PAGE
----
And, boy, at that time I really did want to. It’s is tremendously difficult to sit in someone’s presence while they are crying. There are instincts to hug them, to tell them it’s going to be okay, to do anything just so they stop crying.
What I learned, though, is that I need to separate what I need from what they need.
A Hard Lesson for Parents
Now take that discomfort and multiply it times one hundred: That’s a parent and a baby. Or a toddler, or a tween, or a fifty-two year old son that is going through a rough time.
Mom, Dad–you can’t make it better. Sure, feed the crying-hungry baby, etcetera, but when someone, no matter how old or young, is upset and they’re not in physical pain and it’s not because you did something, the most self-less thing you can do is just be there.
Let them be incredibly upset. Let them know that it’s okay.
Somewhere along the way parents got the idea that they are supposed to ensure their kid is happy. They not only feel pain that their child is in pain, but they add to that pain by feeling guilty that their daughter or son is suffering. It may be worth looking into your own feelings.
And this isn’t just for helicopter parents. This is a large chunk of parents. I mean, it’s pretty basic, right? I want to protect my child and I want them to not feel bad. The thing is, going back to the start of this article: feeling bad is a part of being human. And you decided to raise a human.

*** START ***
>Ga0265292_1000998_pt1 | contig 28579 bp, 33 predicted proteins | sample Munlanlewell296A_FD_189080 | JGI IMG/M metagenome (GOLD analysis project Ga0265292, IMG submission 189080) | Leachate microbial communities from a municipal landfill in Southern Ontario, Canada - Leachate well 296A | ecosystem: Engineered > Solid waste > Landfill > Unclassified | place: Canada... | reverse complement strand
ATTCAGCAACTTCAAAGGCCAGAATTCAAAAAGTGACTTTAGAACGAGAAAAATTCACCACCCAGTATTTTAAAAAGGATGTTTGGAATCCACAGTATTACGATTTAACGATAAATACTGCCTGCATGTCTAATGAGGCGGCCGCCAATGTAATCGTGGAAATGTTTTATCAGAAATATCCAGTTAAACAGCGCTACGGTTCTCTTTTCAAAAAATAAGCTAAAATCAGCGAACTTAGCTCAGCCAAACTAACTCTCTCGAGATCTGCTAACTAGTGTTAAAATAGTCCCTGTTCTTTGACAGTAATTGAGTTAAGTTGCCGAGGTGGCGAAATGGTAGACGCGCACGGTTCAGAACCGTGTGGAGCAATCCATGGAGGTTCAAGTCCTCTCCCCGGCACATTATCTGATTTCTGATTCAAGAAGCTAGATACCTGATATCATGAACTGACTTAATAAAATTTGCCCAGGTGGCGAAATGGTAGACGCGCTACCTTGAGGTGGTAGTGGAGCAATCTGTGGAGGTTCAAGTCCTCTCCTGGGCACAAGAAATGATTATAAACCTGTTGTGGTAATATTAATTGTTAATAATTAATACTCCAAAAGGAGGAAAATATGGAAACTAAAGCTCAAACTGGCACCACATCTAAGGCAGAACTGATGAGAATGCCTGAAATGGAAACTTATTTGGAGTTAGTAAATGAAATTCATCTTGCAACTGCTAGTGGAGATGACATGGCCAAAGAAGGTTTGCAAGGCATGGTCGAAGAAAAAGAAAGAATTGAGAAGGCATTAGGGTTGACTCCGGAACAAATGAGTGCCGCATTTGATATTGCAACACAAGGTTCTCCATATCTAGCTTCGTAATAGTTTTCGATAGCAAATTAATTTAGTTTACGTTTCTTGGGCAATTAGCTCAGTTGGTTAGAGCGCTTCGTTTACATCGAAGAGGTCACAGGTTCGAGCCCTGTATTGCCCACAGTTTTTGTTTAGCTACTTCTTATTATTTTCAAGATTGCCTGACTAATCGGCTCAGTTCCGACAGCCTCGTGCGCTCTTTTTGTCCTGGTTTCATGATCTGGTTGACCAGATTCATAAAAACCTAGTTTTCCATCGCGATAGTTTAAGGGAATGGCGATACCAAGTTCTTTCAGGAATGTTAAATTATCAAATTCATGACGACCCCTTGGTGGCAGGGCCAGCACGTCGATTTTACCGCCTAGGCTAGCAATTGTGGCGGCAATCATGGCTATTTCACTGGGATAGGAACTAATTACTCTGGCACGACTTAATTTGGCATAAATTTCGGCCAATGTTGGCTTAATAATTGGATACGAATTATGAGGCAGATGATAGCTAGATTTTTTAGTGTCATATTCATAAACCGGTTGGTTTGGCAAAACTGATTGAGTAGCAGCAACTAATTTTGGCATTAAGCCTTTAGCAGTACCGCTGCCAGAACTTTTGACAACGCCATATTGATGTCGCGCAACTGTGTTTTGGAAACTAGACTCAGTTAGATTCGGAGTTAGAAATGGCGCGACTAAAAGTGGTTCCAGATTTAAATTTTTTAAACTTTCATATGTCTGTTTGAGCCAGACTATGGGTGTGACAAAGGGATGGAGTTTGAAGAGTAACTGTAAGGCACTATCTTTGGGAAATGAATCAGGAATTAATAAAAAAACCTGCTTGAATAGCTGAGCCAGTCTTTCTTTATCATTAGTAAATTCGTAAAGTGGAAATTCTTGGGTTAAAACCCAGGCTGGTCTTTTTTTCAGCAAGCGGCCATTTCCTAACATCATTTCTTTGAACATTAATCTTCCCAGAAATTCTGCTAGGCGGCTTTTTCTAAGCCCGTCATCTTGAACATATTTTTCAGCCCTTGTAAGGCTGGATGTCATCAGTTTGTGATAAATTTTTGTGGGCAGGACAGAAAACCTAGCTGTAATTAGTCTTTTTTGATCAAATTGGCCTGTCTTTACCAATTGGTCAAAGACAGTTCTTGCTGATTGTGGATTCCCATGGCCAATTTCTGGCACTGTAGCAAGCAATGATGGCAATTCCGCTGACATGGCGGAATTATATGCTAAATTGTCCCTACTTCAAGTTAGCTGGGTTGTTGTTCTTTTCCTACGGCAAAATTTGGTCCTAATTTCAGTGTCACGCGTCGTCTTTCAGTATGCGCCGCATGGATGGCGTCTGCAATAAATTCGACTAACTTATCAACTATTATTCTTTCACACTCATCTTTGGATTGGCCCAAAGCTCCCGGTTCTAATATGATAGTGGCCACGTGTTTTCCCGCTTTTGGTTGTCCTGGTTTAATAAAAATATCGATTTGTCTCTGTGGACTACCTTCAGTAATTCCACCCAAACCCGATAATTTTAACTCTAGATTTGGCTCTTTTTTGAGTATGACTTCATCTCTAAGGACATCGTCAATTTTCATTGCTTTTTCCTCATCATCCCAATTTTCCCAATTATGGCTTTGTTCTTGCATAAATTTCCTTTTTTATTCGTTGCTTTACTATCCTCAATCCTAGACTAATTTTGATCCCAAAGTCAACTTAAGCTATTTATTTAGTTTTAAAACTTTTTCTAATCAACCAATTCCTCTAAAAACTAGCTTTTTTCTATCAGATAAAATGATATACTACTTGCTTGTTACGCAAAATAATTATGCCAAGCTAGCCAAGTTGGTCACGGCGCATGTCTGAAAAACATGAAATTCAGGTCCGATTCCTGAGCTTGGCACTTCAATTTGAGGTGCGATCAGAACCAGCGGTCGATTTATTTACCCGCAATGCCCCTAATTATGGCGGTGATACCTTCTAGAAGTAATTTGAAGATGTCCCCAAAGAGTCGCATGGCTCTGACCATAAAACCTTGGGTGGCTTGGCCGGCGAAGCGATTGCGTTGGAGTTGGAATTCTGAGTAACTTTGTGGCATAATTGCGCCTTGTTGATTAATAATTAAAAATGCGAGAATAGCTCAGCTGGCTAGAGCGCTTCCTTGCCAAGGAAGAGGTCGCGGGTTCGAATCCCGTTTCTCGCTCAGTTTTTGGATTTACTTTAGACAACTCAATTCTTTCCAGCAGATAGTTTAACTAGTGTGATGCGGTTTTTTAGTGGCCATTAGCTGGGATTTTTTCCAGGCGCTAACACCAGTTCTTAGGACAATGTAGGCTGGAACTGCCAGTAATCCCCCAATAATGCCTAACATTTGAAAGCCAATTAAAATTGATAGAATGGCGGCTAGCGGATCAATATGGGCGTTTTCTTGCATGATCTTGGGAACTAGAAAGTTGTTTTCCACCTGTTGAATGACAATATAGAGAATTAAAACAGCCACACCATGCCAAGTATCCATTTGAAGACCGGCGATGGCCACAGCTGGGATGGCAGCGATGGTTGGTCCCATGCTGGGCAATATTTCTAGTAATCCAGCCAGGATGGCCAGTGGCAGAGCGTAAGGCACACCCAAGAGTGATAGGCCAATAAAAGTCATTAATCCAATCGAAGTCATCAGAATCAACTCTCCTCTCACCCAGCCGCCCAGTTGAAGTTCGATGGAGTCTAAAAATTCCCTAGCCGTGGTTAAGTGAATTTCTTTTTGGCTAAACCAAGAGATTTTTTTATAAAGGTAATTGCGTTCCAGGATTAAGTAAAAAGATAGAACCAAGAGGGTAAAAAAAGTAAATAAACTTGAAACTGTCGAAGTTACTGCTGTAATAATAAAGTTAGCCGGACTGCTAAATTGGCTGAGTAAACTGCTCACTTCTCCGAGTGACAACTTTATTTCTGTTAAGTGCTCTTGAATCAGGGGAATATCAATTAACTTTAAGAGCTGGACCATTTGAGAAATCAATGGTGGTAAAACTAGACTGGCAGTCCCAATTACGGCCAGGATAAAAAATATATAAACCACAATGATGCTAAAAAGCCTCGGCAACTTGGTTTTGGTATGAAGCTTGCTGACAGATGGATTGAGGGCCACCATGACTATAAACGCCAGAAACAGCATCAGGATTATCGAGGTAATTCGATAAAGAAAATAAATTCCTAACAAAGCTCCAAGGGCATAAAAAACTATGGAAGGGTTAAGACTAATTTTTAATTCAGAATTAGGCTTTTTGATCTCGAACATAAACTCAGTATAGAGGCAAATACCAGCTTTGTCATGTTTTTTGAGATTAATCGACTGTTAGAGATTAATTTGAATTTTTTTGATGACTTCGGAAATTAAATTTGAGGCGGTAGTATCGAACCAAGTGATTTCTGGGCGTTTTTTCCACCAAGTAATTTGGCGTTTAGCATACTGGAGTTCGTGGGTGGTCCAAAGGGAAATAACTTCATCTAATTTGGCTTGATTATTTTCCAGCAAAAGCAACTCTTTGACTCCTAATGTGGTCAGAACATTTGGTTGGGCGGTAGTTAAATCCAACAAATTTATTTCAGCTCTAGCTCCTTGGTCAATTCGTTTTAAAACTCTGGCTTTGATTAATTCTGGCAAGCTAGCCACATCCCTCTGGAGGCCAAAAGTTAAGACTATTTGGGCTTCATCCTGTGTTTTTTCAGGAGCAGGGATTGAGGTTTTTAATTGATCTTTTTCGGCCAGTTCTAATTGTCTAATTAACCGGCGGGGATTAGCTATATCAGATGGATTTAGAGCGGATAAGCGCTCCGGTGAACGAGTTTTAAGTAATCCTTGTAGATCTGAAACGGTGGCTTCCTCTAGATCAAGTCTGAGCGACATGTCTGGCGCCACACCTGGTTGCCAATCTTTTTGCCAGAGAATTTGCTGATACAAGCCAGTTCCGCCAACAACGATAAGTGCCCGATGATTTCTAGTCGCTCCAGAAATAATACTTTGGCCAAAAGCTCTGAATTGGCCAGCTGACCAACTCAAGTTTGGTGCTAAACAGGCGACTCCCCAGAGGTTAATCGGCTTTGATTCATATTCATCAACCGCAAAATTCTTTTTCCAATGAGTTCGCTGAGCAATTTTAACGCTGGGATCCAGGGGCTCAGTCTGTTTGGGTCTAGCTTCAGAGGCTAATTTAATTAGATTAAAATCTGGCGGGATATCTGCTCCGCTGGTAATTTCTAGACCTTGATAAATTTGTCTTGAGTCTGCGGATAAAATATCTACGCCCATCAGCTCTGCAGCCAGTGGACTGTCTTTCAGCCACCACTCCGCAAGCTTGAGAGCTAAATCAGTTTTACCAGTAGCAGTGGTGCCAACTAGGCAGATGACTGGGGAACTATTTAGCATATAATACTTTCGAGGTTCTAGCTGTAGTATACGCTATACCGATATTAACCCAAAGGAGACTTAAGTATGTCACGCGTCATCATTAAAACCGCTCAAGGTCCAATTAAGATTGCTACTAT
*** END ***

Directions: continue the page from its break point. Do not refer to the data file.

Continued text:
Give Me SOMETHING, though!
But you’re not a therapist. You’re a friend, you’re a cousin, you’re a parent and just sitting there just isn’t going to fly. Want to say something? The examples in the bullets above are fine–if you leave off the last sentence in bold. Or try some of these:
- That sucks.
- I’m so sorry, man.
- I can’t imagine what you’re feeling right now.
- I would probably feel just as bad if it were me–I don’t blame you for crying.
Say anything that gives the message that their being upset isn’t “too much”. Anything that makes sure that they know they don’t need to take care of you while they’re having a hard time.
And after you’ve sat through that. After you’ve been with them and held back all your reassurances–go find someone else you trust and care about. Someone who’s read this article (or another like it), and let them be with you and witness all your feelings.
That’s the time to be selfish.
Feel free to drop a line if you’d like to talk more about this–whether you’re the one who’s suffering or if you’re trying to help someone else who is.
Justin Lioi, LCSW is a men’s mental health and relationship expert. He is a Brooklyn therapist (as well as also seeing clients online throughout New York State and internationally.) He received his degree from New York University and has been working with men and their families for over 10 years. Justin is on the Board of the National Association of Social Workers and writes a weekly column for the Good Men Project called Unmasking Masculinity. He can be found on local and national podcasts talking about assertiveness, anger, self-compassion, all with the goal of becoming the man you want to be.